Tough Traveling: People on Boats

Tough Travelling“Tough Traveling” is a weekly Thursday feature created by Nathan at Review Barn where participants make a new list each week based on The Tough Guide to Fantasyland by Diana Wynne Jones. This hilarious little book cheerfully pokes fun at the most prevalent tropes in fantasy. All are welcome to take part, and there is a link up over at his site. Join in any time!

This week’s trope is PEOPLE ON BOATS:

Grab a map of Fantasyland and you are sure to see there is water.  Of course not everything important is going to happen on land, right?  Sometimes people actually have to get on a boat and hit the water.  Where, being fantasyland, anything can happen.

With this week’s trope, I’ve got the feeling that each list is going to look very different. Hopefully I’ve got a few unexpected picks on here!

 Twenty Thousand Leagues Under the SeaBasically Everyone- Twenty Thousand Leagues Under the Sea by Jules Verne

 

It doesn’t really get more ‘classic SFF’ than this one! Captain Nemo and co. are on board the fantastical Nautilus, which isn’t just a boat – it’s a submarineAwesome.

His Majesty's DragonWill Laurence – His Majesty’s Dragon by Naomi Novik
 

Before getting roped into the world of dragons and becoming a member of a dragon air force, Will Laurence was a highly decorated and respected naval captain. There are a couple really great scenes where Temeraire flies alongside Laurence’s ship to eat fish and frolic – so I guess this one is ‘people [and dragons] on boats.’

Life of Pi by Yann MartelPi & Co. – Life of Pi by Yann Martel

 

I mean…the whole book is just people on boats. And animals on boats. Yet somehow it was really great. Not sure that I’d call it SFF per se, but it’s definitely got some heavy magical realism going on.

Child of a Hidden SeaEveryone Living on Stormwrack – Child of a Hidden Sea

 

In this portal fantasy (another Canadian title!), an entire world is based on the concept of people living at sea, on ships. One of the most important elements of Stormwrack culture is the Fleet, a group of ships that all travel together and essentially comprise a floating city.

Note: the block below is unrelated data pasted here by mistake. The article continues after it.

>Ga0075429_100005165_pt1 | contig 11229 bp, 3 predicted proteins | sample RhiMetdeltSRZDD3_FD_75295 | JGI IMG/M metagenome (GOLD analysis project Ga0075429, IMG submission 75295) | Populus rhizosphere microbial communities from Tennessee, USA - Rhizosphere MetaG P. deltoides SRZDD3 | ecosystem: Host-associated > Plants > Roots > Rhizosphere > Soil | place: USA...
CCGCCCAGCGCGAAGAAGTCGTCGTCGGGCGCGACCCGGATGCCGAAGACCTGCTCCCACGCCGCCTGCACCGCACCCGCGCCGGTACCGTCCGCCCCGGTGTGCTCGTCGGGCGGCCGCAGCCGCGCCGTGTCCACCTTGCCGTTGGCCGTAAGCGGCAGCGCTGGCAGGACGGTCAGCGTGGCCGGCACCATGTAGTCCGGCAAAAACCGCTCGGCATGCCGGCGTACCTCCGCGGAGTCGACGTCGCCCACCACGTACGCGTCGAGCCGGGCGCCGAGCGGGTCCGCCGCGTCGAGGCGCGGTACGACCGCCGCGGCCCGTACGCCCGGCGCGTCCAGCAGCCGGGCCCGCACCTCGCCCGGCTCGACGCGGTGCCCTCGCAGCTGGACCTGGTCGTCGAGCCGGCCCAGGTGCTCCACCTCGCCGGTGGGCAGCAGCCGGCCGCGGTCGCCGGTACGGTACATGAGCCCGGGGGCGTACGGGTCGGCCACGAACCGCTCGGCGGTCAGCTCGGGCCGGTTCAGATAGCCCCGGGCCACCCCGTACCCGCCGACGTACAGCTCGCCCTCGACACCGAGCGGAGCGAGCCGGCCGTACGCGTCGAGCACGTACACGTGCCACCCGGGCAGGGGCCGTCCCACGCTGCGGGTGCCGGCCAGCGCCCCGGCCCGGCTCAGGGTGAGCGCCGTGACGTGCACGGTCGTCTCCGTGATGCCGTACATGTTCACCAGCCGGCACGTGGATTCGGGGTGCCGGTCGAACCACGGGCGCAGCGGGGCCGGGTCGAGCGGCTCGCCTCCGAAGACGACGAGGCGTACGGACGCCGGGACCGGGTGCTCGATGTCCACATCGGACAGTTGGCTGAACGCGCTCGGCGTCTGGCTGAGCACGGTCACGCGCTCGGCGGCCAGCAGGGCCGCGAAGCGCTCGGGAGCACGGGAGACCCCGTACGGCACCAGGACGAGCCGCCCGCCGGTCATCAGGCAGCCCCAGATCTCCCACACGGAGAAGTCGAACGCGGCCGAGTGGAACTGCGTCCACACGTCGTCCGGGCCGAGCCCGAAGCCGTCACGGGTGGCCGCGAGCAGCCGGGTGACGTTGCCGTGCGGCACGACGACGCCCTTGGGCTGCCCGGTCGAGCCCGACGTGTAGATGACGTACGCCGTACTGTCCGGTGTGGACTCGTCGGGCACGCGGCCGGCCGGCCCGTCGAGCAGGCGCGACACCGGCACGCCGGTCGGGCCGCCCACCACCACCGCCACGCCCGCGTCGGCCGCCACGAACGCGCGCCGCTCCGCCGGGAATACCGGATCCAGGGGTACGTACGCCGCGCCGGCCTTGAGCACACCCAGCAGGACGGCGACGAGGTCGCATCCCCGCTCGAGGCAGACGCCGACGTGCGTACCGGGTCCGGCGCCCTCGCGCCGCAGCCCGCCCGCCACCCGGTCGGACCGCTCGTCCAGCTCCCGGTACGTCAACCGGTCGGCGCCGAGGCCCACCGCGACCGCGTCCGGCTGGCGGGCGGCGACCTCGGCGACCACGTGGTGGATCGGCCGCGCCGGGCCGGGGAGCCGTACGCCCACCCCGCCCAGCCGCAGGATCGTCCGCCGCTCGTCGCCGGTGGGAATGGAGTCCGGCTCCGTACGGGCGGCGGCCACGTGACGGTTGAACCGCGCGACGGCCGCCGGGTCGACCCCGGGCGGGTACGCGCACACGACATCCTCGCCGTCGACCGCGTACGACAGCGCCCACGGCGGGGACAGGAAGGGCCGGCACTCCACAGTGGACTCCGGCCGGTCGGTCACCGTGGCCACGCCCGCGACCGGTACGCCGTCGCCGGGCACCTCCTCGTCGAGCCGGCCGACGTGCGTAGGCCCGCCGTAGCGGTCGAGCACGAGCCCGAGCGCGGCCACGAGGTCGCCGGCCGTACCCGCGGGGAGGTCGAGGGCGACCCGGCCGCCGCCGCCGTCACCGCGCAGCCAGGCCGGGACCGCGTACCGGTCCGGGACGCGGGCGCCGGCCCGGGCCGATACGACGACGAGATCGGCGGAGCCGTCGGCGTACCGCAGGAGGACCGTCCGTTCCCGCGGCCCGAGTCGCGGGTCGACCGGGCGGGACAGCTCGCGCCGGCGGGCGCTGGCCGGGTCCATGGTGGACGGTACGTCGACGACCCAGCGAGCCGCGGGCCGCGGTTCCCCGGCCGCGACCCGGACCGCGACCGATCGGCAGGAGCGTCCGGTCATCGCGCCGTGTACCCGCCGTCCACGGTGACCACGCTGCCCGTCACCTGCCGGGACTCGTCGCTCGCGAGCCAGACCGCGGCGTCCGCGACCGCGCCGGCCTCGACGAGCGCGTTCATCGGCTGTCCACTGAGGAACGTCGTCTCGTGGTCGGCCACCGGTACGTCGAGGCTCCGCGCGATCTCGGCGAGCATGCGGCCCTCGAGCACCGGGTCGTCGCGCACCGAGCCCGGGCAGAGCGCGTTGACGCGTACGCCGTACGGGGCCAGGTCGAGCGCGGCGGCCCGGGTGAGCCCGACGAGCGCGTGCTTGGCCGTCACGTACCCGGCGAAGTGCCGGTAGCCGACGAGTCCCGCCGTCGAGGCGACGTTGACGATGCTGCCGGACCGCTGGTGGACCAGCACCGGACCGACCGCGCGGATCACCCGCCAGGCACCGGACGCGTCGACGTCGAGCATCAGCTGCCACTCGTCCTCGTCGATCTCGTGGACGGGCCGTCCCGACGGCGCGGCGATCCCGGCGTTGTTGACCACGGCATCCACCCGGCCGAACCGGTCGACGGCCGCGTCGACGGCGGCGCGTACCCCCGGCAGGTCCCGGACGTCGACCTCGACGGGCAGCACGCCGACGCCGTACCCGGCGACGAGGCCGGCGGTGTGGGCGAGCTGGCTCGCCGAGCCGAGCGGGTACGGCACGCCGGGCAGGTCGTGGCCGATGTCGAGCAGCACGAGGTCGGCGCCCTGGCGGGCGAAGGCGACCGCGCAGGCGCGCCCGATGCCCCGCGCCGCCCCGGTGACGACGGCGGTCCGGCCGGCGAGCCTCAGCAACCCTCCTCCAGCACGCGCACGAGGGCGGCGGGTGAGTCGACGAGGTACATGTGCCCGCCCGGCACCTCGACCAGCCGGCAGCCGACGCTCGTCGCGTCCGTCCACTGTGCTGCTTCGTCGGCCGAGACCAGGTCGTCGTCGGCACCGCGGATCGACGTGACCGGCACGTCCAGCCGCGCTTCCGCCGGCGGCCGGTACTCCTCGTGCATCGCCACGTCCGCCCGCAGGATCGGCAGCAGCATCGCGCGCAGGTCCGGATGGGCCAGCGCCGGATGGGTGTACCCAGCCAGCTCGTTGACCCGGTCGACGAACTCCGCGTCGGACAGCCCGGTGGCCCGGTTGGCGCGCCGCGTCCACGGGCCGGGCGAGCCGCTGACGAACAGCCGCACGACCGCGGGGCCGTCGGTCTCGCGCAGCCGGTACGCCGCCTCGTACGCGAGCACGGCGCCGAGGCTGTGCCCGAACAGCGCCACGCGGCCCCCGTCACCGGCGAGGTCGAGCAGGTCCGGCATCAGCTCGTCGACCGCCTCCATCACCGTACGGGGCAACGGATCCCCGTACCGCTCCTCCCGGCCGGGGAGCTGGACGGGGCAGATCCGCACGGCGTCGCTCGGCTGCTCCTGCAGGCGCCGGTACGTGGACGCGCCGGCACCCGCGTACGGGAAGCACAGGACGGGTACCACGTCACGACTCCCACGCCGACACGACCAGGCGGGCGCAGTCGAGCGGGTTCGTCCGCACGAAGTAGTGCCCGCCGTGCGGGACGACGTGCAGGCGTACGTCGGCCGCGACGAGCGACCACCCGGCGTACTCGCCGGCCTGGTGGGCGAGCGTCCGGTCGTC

10 thoughts on “Tough Traveling: People on Boats

  1. Ha! I can’t believe I forgot about Life of Pi! I used to live in the same city as Yann Martel and would see him around from time to time; once I asked him what the hell was up with the cannibalistic island. He was evasive and did not answer, and I am still baffled by that island.

  2. How did I forget Life of Pi! Oh man, what a great choice. Child of a Hidden Sea sounds interesting. I’ll have to wander off and learn more about this book. I see a few people have listed Novik’s book, and I still haven’t read it.

  3. Verne is indeed a classic, and I’m very happy to see that book mentioned. I would not have thought about the first book of the Temeraire series, but it’s perfect: after all the great adventure starts on a ship, doesn’t it? 😉

  4. Wooo, Nemo & crew! That’s a classic pick right there. I read this one as a kid (in translation) and I remember liking it a lot!

    And Life of Pi was cool, too. I made my whole family read that book. Have you read Beatrice and Virgil? I have and I have to say I wanted to burn it afterwards… It left such a bad taste but it was one of those books that stays with you for a long long time. *shudder* I don’t know why it affected me that strongly…

  5. Well, funnily enough I haven’t read either 20,000 Leagues or Life of Pi but I own both books and have done so for ages – and both occurred to me for this week’s topic but I couldn’t in fairness include them as I haven’t picked them up yet!
    Great list.
    Lynn 😀

  6. It’s good to see Temeraire on several lists this week. One of my favorite scenes in any fantasy book EVER is when Laurence watches the hatching of Temeraire on his ship, and instead of bonding to the other guy, he bonds to Laurence. That was such a great moment.

    ~Mogsy

  7. I like your Life of Pi pick! Not traditional SFF but definitely on the fringe and as you say, surprisingly fascinating for being about a boy and a tiger alone on a boat together.

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